After her first couple of hits, people started calling me from New York saying, "It's the next single for sure!" And then "She Bop" comes out. I was glad it finally did come out as a single, but the album was running a little low on steam by then. Although it didn't crack the Top 10, having a single is a big deal, because people actually bought singles in those days. And the single that she put out had the studio version on one side and a live version on the other side. So that's like a double dip. And then the live version also was the B-side of the European single of "True Colors." That was awesome. When she first cut the song I was out there mowing lawns to try to eat. But in a year or so that went away. I ended up buying a house. I also bought a commercial building, which I still own. I bought the worst building on the block. It was kind of falling in. A plumber was using it just to store pipe. But it was a great location, so I rebuilt it as my own little recording studio. Now I rent it out.

I don't know if everybody knows that my band did the song first and that I wrote it. But in the business, it gave me a certain reputation. I worked some more in New York and Nashville and LA and traveled around a good bit. As a songwriter I was able to work with several other good people, although I never had another big hit like that. I didn't really have a band; for quite a while I was doing studio work. Maybe if I'd been a little more serious I could have thought more in terms of career. Like up in Nashville, there's a lot of little games you can play to advance your career. But I just enjoyed getting out there. I enjoyed hanging out with people like Carlene Carter. I wrote a song with her ["The Leavin' Side"] and got to meet Johnny Cash and June Carter and hear all these fantastic stories and hang around with them. I wouldn't trade that experience for anything.

I guess I could have been more calculating as far as advancing my career, and looking at it from this vantage point, sometimes I wish I had. I never took a staff job. I'm not really an employee type. I can't say the song really supports me, although it's certainly been a big boost over the course of my life since then. It's been re-released several times on different compilations and "best of" albums. At the height of the dotcom thing an internet bank called Wingspan used it on commercials for a month, so it was on all the major networks. I've got no qualms about that. It's been used in TV shows, too, especially in the '80s. I think it was used in a casino scene in Miami Vice.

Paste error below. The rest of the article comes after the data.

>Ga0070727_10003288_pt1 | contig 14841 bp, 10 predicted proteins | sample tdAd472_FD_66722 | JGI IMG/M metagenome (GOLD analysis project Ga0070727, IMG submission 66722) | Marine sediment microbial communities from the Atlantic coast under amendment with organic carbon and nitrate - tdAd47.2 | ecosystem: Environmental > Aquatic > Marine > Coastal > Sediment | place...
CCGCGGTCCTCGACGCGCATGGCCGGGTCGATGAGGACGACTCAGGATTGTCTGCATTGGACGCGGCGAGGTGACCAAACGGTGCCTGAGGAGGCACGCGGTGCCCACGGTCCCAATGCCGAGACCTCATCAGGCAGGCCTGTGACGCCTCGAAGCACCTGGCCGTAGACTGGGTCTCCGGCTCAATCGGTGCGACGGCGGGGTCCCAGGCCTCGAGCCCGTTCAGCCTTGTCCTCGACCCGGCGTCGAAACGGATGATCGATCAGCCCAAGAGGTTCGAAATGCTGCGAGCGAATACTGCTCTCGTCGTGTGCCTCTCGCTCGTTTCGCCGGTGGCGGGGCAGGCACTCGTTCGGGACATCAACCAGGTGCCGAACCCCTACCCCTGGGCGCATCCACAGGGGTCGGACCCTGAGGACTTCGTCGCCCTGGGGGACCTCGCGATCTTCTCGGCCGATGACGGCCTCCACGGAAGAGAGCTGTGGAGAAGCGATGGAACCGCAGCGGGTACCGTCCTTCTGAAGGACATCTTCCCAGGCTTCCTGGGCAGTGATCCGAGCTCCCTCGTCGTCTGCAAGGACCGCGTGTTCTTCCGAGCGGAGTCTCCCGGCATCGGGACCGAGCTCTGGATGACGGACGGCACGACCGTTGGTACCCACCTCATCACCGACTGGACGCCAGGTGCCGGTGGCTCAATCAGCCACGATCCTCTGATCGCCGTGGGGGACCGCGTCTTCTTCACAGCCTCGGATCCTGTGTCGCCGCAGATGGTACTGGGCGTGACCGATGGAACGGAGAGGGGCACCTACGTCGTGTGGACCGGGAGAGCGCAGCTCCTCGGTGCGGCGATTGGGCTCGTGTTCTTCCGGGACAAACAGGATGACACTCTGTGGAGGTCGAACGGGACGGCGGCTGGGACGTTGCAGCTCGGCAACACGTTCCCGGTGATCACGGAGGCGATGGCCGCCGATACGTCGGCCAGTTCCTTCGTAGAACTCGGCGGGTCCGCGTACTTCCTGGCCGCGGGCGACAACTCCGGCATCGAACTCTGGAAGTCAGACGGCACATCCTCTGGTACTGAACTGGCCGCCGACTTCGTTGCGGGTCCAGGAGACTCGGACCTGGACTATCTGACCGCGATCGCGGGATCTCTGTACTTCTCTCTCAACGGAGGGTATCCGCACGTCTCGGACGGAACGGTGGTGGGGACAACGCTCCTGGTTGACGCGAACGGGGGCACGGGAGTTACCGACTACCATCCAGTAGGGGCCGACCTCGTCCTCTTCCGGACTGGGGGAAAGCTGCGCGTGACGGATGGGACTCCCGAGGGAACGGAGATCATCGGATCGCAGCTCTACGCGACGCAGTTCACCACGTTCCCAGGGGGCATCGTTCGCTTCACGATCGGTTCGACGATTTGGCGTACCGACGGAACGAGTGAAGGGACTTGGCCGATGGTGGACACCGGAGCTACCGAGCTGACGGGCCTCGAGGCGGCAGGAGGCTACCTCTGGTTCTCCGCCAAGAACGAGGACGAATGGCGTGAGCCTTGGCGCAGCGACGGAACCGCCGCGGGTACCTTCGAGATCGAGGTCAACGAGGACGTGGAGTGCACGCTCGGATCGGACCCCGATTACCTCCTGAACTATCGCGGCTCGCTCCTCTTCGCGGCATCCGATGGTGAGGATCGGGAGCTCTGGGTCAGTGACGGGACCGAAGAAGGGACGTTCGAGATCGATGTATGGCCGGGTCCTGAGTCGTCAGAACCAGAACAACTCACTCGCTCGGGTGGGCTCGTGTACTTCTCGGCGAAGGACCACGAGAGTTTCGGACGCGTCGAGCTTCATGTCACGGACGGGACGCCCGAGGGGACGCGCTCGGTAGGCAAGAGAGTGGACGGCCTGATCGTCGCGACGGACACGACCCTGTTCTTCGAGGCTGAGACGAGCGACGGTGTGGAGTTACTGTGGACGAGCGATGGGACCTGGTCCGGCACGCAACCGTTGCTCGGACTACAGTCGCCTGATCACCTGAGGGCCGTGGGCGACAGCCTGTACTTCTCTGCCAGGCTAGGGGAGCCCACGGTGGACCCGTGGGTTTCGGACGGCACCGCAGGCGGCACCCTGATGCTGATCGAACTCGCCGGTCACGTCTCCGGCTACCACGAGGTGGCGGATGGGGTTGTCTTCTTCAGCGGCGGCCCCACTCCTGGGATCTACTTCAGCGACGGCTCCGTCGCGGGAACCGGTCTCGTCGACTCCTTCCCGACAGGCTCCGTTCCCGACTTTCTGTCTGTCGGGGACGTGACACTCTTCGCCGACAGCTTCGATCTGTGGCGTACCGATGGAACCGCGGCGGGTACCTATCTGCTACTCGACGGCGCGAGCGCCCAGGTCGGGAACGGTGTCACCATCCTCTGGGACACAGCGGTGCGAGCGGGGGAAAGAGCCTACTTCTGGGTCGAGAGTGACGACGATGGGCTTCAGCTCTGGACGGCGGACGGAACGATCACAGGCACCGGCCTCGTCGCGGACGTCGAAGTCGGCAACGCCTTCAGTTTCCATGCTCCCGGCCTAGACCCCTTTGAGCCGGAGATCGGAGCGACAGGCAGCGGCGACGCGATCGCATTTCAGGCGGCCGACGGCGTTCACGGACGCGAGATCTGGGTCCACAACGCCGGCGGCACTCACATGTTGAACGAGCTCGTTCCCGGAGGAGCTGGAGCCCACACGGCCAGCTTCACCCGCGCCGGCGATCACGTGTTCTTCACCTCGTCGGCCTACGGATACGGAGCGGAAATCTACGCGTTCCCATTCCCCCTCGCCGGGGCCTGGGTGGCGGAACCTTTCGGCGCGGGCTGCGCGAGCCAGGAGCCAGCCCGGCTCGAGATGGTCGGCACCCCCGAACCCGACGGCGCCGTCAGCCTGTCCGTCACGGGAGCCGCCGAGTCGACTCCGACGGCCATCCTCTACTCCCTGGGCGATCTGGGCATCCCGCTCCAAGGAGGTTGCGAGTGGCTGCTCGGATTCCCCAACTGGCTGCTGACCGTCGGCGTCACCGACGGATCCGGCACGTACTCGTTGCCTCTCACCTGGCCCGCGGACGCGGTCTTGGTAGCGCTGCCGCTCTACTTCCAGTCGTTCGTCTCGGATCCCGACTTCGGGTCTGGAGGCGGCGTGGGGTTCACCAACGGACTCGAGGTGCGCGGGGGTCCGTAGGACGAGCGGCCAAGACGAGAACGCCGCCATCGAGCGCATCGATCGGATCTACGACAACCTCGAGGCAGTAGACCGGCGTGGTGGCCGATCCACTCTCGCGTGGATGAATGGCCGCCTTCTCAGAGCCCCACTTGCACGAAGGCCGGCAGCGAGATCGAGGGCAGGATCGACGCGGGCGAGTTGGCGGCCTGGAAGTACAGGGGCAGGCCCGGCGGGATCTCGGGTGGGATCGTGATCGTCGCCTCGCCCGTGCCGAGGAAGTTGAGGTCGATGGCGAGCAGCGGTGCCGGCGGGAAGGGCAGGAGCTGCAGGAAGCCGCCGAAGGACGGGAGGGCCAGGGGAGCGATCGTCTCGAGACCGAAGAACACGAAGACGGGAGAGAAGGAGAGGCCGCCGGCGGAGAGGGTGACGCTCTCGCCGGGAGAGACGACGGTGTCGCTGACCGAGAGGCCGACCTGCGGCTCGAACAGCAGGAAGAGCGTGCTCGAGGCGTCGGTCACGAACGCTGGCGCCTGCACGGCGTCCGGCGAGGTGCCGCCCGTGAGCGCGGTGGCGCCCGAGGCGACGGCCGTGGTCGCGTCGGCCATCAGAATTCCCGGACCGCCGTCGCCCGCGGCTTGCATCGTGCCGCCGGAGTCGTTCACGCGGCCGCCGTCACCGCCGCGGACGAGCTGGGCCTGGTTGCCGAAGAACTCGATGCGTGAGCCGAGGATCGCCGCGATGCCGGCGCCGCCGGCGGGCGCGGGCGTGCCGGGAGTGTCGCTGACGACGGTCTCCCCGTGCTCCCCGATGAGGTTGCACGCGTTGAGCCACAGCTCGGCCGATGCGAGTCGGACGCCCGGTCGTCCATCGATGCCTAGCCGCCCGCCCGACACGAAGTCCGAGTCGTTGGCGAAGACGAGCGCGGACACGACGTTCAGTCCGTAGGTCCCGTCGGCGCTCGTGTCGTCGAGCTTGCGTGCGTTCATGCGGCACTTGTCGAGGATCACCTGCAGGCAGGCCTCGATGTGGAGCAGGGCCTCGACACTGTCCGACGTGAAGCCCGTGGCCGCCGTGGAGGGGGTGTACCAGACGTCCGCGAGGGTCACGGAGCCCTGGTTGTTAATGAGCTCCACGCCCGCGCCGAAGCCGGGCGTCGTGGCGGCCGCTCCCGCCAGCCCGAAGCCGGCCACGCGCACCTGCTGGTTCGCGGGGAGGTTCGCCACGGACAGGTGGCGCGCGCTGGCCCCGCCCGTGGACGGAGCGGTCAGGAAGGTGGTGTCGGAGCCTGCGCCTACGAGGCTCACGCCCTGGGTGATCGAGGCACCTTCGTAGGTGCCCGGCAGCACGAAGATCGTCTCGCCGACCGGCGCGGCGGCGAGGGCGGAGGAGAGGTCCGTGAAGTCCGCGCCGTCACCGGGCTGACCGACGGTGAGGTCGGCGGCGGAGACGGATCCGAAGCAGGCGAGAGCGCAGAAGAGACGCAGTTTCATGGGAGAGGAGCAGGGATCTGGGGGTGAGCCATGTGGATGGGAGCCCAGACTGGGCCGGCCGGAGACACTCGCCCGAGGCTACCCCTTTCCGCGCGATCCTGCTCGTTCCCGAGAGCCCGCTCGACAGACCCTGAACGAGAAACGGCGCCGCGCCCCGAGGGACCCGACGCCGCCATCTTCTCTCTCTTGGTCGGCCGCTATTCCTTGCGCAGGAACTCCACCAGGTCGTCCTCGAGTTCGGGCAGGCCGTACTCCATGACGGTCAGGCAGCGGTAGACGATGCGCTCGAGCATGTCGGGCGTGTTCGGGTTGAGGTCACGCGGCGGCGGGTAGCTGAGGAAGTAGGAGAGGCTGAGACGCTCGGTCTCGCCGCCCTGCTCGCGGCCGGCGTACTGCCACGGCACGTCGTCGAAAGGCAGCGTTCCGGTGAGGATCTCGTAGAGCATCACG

In the late '80s, I was in Nashville working on a studio project and I went into a guitar shop and saw this lap steel. I thought it was pretty cool, real art deco looking. The next morning I woke up and said, "I've got to go back and buy it." Once I'd bought it I had to learn to play it. After that, I just got fascinated with playing this lap steel guitar. Everybody said, "You're crazy. What are you doing?" But I kept working on that into the early '90s. Then I had a son and I just wanted to stay home more and be a dad for a few years when he was little. So I quit traveling and just started playing lap steel with this guy I met in a music store, Mark Johnson, who lived just a few blocks from me. He played slide guitar and I played lap steel, and we just started getting together regularly and playing. Then I went to JazzFest in New Orleans and saw Ry Cooder and David Lindley playing together. I said, "Well, that's exactly what Tom and I do." So I came back and said to him, "Let's go out and do some gigs." We started out in coffeehouses and stuff and then added bass and drums and got louder. Then we started recording some CDs - that's how Delta Moon came to be, right around 2000.

With Delta Moon I didn't use "Money Changes Everything" at all until we recorded our own version of it. I'd always wanted to do it with a fiddle, so I played Appalachian dulcimer on it. And then after we already had it in the can, Cyndi came out with her all-acoustic CD - and what instrument did she play on it but Appalachian dulcimer! We hadn't talked or communicated about this at all. But she came out doing it with a fiddle and an Appalachian dulcimer and I was just like, "Whoa."

I go back and listen to the original one now and go, "Is that me?" It was so long ago. That was the first time I ever sang on a record. But I've never written a song that I've felt that kind of visceral connection with an audience when I get up there and sing it, even that first time. Some songs have come close. But that one, everybody just responded to it right away.

Songfacts contributor Bruce Pollock ("The Next to Last of the Rock Journalists") is the author of the just published A Friend in the Music Business: The ASCAP Story (Hal Leonard). A Deems Taylor Award winner, Bruce has written eleven books on music, including Working Musicians: Defining Moments from the Road, the Studio, and the Stage; By the Time We Got to Woodstock: The Great Rock Revolution of 1969; and The Rock Song Index: The 7500 Most Important Songs of Rock and Roll History. Visit Bruce at brucepollockthewriter.com.
May 26, 2014.

    About the Author:

    Bruce PollockBruce Pollock ("The Next to Last of the Rock Journalists") is the Deems Taylor Award winning author of 11 books on music, including Working Musicians: Defining Moments from the Road and The Rock Song Index: The 7500 Most Important Songs of Rock and Roll History. Visit Bruce at brucepollockthewriter.comMore from Bruce Pollock